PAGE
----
Scadding Cabin

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Scadding Cabin
ScaddingCabin.png
Scadding Cabin
Location Alberta Circle, Toronto, Ontario, Canada
Coordinates 43°37′50.55″N 79°25′26.37″W / 43.6307083°N 79.4239917°W / 43.6307083; -79.4239917Coordinates: 43°37′50.55″N 79°25′26.37″W / 43.6307083°N 79.4239917°W / 43.6307083; -79.4239917
Built 1794
Current use Museum
Governing body York Pioneers
Website York Pioneers
Scadding Cabin is located in Ontario
Scadding Cabin
Toronto, ON

Scadding Cabin (or Simcoe Cabin) is a 1794 log cabin in Toronto, Ontario, Canada. It was built by John Scadding and is the oldest known surviving house in Toronto.[1]

History[edit]

The cabin was originally built on the property of John Scadding, an immigrant from Devonshire, in order to fulfill his settlement duties to the Crown. The cabin stood at the east side of the Don River on a 253-acre land grant that stretched north from Lake Ontario to present day Danforth Avenue. Scadding lived in the cabin until he returned to England in 1796.[2]

When Scadding returned to York in 1818, he sold his property, and cabin, to a farmer named William Smith, who used the cabin as an outbuilding. The cabin remained in the Smith family until 1879 when the cabin was offered to the York Pioneers. Henry Scadding, son of John Scadding, was a founding member of the historical society.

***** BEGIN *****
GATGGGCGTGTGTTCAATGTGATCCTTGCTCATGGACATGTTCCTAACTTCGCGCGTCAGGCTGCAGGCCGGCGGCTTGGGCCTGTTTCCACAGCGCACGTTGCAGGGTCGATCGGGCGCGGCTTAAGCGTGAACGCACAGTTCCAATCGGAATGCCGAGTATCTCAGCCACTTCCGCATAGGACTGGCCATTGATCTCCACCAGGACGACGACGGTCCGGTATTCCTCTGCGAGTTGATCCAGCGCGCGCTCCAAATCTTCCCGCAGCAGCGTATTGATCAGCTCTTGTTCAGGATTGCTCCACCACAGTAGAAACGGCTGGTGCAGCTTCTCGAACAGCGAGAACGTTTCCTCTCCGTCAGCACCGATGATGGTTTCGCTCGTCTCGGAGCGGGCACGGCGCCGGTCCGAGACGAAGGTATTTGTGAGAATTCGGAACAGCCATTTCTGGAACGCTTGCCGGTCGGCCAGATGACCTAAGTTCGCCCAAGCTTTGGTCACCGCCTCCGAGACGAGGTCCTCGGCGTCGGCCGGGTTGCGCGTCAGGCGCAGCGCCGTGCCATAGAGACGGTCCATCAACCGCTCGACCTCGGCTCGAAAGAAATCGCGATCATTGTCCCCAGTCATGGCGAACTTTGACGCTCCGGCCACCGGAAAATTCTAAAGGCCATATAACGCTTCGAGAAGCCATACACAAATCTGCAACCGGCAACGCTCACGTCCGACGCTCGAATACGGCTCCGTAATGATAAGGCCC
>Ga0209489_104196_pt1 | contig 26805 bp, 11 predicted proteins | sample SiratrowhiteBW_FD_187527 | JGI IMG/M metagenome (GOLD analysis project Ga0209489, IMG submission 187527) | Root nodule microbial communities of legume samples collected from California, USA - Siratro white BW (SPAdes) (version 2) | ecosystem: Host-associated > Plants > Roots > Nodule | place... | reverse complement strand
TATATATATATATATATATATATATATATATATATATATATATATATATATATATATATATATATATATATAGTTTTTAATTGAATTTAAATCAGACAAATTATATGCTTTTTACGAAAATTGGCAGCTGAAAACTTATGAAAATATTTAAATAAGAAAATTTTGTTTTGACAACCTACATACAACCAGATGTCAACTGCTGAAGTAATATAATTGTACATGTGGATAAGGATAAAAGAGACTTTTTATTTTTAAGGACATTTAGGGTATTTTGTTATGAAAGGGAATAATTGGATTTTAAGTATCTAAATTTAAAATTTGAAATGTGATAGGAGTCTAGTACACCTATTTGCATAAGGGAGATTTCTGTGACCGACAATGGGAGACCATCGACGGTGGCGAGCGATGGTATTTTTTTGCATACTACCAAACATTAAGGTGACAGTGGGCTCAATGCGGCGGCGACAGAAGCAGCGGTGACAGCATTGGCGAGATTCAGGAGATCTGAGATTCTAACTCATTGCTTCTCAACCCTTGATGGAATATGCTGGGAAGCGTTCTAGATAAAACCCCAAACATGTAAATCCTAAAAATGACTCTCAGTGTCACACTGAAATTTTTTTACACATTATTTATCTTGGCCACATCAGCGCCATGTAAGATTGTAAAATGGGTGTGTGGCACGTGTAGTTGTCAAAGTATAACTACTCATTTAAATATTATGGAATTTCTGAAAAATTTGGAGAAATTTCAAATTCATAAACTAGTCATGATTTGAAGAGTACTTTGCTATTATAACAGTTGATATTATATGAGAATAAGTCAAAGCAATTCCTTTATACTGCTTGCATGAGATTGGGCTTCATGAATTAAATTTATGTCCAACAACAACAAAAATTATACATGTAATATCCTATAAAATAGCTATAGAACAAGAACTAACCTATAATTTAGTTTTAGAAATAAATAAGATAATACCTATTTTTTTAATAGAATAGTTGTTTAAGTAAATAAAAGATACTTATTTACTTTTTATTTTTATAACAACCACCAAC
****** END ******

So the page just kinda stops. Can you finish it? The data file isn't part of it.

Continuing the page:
York Pioneers[edit]

In 1879 John Smith, the owner of the Scadding property, gave Scadding Cabin to the York Pioneers. 1879 was also the beginning of the Toronto Industrial Exhibition, later the CNE, and the York Pioneers worked with the CNE’s founders to move the cabin to its current site to celebrate the fair’s inauguration.

The cabin was dismantled, moved and reconstructed by the York Pioneers on the grounds of the first Industrial Exhibition, now Exhibition Place, on August 22, 1879.[1]

Current use[edit]

The York Pioneers currently operate Scadding Cabin as a museum. Scadding Cabin is furnished as a pioneer home from the 1830s to early 1840s, although there are artifacts that date back to the 1790s. Furnishings include two spinning wheels and a wool winder, equipment for making bread and butter, a candle mold and utensils for cooking on an open hearth.

Scadding cabin is open during the Canadian National Exhibition held each year from mid-August to the end of Canada’s Labour Day weekend.[2] The cabin is also open through special arrangements and for community events during the summer months such as Toronto’s Doors Open. In the past the cabin has been open during the Luminato Festival and annual CHIN picnic when these events are held at Exhibition Place.

See also[edit]

References[edit]

  1. ^ a b "The Scadding Cabin". York Pioneer and Historical Society. Retrieved 31 August 2016. 
  2. ^ a b "Scadding Cabin Historical Plaque". torontoplaques.com. Retrieved 31 August 2016. 

External links[edit]